Govt remains mute spectator as co-ops strip people of their wealth
RUPAK D SHARMA
KATHMANDU, Dec 13: News about liquidity crisis faced by Guna Cooperative has lately been making headlines. The Lalitpur Division Cooperative Office, which oversees Guna, is also well aware of the problem at the institution, as several depositors have arrived at its doorsteps to complain about the cooperative´s inability to return their deposits.
Yet no government authority has bothered to take stock of the situation at the institution, which so far has reportedly collected around Rs 800 million in deposits from the public.
“We cannot do much at the moment. And even if we visited the cooperative´s office to look over its transaction records we wouldn´t be able to achieve much, as we are not accounting experts,” Sashi Lamsal, chief of Lalitpur Division Cooperative Office, told Republica.
Such an apathetic response from Lamsal is definitely appalling. But there is also an ounce of truth in his statement as most of the officials recruited in division cooperatives offices cannot analyze balance sheets of cooperatives - especially savings and credit cooperatives that operate like banks.
For instance, Guna´s audited balance sheet of the fiscal year 2010/11 - which is the latest data available so far - shows that the cooperative had a paid-up capital of Rs 20 million till that time. As per the rule, savings and credit cooperatives cannot mobilize deposits in excess of 10 times the amount of paid-up capital. This means Guna´s deposit collection ceiling should have been Rs 200 million. But the balance sheet of 2010/11 shows deposits of the cooperative standing at Rs 321.99 million - Rs 121.99 million more than permitted level.
What is even more surprising is that its loan portfolio stood at Rs 346 million during that period, which is Rs 24.01 million more than deposits.
These mismatches should have rang alarm bell long ago because the cooperative had failed to maintain enough stock of deposits prior to extending loans and meet the minimum capital requirement for deposit collection. But no action was taken.
Officials at the division office, however, defended, saying these shortcomings had been detected during an inspection conducted by a team comprising officials of Nepal Rastra Bank (NRB) and the Department of Cooperatives (DoC), which oversees savings and credit cooperatives with annual transaction of over Rs 50 million.
“During the inspection, the cooperative´s excess exposure to the real estate sector was also revealed, following which instructions to take corrective measures were issued,” an official said. “But the cooperative never complied.” And for the last seven months Guna has not even sent its monthly financial report to the office.
“So we are not in the loop about its financial health,” the official said. “We also do not know whether collateral pledged by its promoters to retrieve loans are of any use as the same assets may have been pawned in other institutions.”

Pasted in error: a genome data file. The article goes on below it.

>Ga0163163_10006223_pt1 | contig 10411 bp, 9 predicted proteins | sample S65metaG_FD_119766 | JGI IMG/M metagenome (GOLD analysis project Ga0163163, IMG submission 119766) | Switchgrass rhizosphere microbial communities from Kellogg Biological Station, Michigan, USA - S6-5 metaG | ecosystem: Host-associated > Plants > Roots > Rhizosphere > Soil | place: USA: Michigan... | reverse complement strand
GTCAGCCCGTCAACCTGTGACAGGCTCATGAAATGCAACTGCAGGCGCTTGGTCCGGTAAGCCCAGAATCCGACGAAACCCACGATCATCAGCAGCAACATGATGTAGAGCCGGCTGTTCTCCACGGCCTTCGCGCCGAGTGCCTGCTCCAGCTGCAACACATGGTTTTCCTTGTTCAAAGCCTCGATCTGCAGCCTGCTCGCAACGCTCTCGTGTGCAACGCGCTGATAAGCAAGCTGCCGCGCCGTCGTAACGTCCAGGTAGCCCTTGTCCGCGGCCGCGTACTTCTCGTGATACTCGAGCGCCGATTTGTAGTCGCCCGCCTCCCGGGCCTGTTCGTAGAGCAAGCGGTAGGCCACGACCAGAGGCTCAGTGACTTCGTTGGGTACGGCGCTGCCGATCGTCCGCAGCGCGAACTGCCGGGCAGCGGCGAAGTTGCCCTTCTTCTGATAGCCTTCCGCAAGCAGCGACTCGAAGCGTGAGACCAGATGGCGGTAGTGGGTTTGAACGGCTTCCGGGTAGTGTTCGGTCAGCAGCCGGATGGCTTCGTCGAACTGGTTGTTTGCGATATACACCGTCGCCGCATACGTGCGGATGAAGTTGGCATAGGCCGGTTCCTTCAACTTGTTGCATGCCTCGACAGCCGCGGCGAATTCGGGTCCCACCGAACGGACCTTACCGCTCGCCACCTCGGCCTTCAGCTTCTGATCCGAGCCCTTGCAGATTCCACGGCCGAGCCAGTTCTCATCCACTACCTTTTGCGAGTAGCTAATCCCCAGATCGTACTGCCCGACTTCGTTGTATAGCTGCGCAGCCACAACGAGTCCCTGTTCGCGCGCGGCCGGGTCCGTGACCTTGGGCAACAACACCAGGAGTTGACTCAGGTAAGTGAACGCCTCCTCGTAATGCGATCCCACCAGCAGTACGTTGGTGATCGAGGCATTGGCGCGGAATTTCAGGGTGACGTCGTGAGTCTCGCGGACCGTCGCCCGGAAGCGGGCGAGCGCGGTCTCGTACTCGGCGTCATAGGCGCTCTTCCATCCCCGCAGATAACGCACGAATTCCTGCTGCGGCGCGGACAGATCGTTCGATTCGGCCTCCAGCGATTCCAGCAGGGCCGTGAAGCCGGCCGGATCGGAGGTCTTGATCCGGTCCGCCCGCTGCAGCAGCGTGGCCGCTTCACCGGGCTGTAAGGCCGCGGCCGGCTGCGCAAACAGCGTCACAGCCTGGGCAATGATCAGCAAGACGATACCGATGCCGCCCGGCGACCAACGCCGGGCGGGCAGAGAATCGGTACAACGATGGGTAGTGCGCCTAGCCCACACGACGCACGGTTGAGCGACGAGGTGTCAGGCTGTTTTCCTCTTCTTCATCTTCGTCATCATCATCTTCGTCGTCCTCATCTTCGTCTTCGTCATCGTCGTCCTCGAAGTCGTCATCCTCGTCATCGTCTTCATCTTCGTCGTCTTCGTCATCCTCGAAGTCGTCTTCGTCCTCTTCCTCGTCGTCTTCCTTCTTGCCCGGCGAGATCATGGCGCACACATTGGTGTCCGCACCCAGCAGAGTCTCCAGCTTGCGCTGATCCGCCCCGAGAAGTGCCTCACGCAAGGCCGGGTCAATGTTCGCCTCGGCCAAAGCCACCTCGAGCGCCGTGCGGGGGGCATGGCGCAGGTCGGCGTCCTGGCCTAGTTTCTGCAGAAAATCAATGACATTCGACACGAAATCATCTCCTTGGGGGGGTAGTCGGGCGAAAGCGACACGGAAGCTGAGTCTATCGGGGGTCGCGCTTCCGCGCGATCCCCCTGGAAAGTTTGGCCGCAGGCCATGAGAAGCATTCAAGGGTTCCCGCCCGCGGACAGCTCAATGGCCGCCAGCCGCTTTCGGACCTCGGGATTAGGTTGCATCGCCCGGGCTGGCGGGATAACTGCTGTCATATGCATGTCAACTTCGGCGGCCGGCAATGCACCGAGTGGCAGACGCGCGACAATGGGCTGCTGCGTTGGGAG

The situation is almost the same at Kathmandu-based Oriental Cooperative and Exim Cooperative that are also facing liquidity crisis due to imprudent lending practice, inefficient management and negligent board of directors.
Like Guna, Oriental, which has mobilized deposits of around Rs 3.5 billion, and Exim, which has collected around Rs 470 million in deposits, have also flouted norm on capital-deposit ratio, according to Krishna Prasad Sharma, senior official at Kathmandu Division Cooperative Office. And like Guna, these two cooperatives also have significant exposure to real estate sector.
“These facts came to light when a joint team of NRB and DoC conducted inspection more than a year ago,” Sharma said. “Since then we have been asking them to cover the holes on balance sheets, yet they failed to heed our calls.”
But unlike in Guna´s case, police reports have been filed against the main promoters of the two cooperatives after depositors filed complaints against them.
According to officials, division cooperative offices cannot take legal recourse on their own unless members of cooperatives file written complaint against the promoters. And this is the reason that is preventing Lalitpur division office from initiating legal action against the promoters of Guna, Lamsal said.
“To give immediate respite to victims, amendments first have to be made to the law as it assumes only people of high moral character will participate in cooperatives movement,” Bishnu Ghimire, spokesperson of the Department of Cooperatives, said.
“Since the law has not envisaged incidents of foul play, it does not have provisions for huge fines and harsh punishments to those who flout law.”
An example of this is maximum fine of Rs 1,500 that authorities can slap on cooperatives for failing to abide by the sector´s law. “We do have the power to dissolve the cooperative. But this won´t give relief to victims if the cooperative does not have valuable assets,” Ghimire said.
Once changes are made to the law, the government, according to Ghimire, should also enhance capacity of employees working in division cooperative offices so that they can smell suspicious acts after taking a look at their financial reports.